As you know, the LA Rams added pick 57 with the trade of Brandin Cooks to the Houston Texans last week. The move saved them no money in the short term but did give them important draft power that they were lacking before the trade. Les Snead and Sean McVay can choose to simply draft two players at the end of the second round, but what kind of options do they have if they instead opted to slide up for a prospect, offensive line or otherwise?
Because trading a player for a pick is an easy way to trade and that’s why it’s maybe the most common transaction of that ilk. However, if you could have traded Cooks and pick 52 for pick 26 (Houston’s original first rounder, though they didn’t have it anymore; I’m just using it as an example), would you have done it?
The move means one less player drafted but it jumps the Rams a full round and also gives them a fifth-year option with their number one pick. Also consider that while it means that prospect is more expensive and LA is up against the cap as is, they’ll have one less rookie to have to pay next year.
What if the Rams packaged 52 and 57?
Using the Jimmy Johnson chart as a starting point, picks 52 and 57 are roughly equal to pick 25 in the first round. Hence why I used 26 as an example.
Players picked 25th overall in the last decade include Dont’a Hightower, Xavier Rhodes, Jabrill Peppers, James Carpenter, Hayden Hurst, Shaq Thompson, and Hollywood Brown. It also includes Tim Tebow, Jason Verrett, and Artie Burns. There aren’t many complete duds in this group outside of Tebow and Burns. Verrett could not stay on the field, a risk with any prospect. I’d also say there are no superstars or great players, Hightower being the closest to that. Carpenter isn’t a great player but would a decent guard help them right now and for the next few years? Yeah.
A sample of 10 players with a draft pick range of one is not much and I wouldn’t base it all on that but the expectation that you’re getting someone like Jabrill Peppers or James Carpenter or Hayden Hurst is reasonable. A good starter in most cases.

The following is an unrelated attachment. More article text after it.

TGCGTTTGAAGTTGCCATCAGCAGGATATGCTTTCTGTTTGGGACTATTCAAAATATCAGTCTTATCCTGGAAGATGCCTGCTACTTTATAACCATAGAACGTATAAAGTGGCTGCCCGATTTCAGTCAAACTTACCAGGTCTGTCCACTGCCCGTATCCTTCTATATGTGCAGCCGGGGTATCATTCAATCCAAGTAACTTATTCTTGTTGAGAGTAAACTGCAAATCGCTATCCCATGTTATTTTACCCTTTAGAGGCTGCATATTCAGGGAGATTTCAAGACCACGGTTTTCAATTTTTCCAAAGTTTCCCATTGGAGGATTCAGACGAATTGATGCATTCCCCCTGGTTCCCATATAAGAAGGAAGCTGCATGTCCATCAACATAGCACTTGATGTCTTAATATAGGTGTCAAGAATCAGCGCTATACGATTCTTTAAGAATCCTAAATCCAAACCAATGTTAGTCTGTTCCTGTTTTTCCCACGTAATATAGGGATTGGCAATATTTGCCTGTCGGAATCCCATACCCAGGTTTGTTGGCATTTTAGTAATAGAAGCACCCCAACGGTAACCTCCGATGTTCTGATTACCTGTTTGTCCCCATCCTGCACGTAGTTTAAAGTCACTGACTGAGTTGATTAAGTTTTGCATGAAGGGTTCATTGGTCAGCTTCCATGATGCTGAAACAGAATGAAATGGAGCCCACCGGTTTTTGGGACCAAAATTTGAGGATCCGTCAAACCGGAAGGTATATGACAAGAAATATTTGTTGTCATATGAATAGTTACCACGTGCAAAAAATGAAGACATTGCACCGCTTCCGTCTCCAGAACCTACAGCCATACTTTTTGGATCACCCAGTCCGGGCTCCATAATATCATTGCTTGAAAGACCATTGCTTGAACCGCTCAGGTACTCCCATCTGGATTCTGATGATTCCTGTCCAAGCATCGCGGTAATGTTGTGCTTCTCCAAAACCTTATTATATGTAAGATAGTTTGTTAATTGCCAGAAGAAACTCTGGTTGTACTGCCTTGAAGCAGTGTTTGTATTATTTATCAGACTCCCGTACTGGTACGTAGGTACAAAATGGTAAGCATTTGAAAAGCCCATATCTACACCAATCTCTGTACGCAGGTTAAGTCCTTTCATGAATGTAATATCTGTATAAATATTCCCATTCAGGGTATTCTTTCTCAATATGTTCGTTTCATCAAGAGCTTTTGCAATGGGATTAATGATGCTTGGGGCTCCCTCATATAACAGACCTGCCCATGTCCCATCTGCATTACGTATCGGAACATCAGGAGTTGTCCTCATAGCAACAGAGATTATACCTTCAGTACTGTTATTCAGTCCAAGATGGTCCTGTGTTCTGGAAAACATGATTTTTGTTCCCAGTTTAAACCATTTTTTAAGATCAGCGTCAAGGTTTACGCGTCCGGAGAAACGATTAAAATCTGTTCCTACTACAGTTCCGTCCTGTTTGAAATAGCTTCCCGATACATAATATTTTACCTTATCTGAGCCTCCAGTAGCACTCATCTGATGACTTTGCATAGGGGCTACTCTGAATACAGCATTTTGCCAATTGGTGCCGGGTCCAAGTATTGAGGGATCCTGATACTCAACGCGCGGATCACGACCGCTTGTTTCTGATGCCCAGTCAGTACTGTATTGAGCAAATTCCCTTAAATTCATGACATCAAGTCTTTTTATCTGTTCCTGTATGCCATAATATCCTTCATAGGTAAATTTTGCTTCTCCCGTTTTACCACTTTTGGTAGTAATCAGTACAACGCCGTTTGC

Now flip the numbers in 25.
Players picked 52nd overall in the last decade include three one-time Pro Bowlers — Zach Brown, Jamie Collins, and Deion Jones — (notice that for whatever reason all three of these players are linebackers, as is Hightower from our earlier paragraph) but little in the way of excitement:
Jason Worilds, Marvin Austin, Troy Niklas, Jordan Phillips, DeShone Kizer, Kemoko Turay, and Drew Sample are the other seven. Of those, Phillips is easily the most outstanding thus far and it took him a long time and two teams in order to find his ceiling. And many wonder if that’s going to be repeatable for Phillips next season.
The players picked 57th in that time:
Terrence Cody, Mikel Leshoure, Brock Osweiler, D.J. Swearinger, Carlos Hyde, Rob Havenstein, T.J. Green, Zach Cunningham, P.J. Hall, and JJ Arcega-Whiteside.
Combined they have not made any Pro Bowls. Six of them have 1 or 0 seasons as an NFL starter, though Arcega-Whiteside and Hall are quite new to the league. Green never became a starter and has had four years since his draft. Havenstein, you know his story.
This does not mean that picks 52 and 57 couldn’t produce two great players. But on average, what could you actually expect from those two picks?
I think if the Rams used both picks and came away with two players who each started three decent-to-quality seasons for them with no Pro Bowls, it would be an extraordinarily good haul. Anything above that is something to be quite happy with yourself over. Compared to pick 25, which is currently held by the Minnesota Vikings, I think a reasonable expectation would be one player who does have three to four quality seasons as a starter with the team and has been in the Pro Bowl conversation once, maybe twice.
Rams buying power beyond a 2-pick package
What if the Rams wanted to just use one of their two second round picks to move up, which as you know, is the far likelier scenario?
LA’s pick at 84 has something like 170 fake Jimmy Johnson points, whereas pick 104 has 86 and pick 126 has 46.
Pairing 52 with 84 could give Snead enough room to move up into the top of the second round, which as I wrote on Thursday is potentially good enough to get the Rams a second tier tackle or a top tier interior lineman in this draft. If they combined 52 with 104, it may only get them into the 42-46 type of range, which could also potentially get them the lineman they desire in the second round.
Interestingly, the Texans hold pick 40 and we know that the two sides already negotiated plenty. To get from 52 to 40, pick 104 may do it. You would just wonder though, if the Texans would do it now, why not just do it during the Cooks trade? They could have kept 57 and given them 40 while returning 104.
If the Rams make their pick at 52 and really want to move up 2-4 spots from 57 for another player they really wanted, the cost might only be a seventh rounder or a future conditional fifth/sixth.
Snead and McVay don’t have many options concerning round one or the early second round, but thanks to the Cooks trade, they do have some options.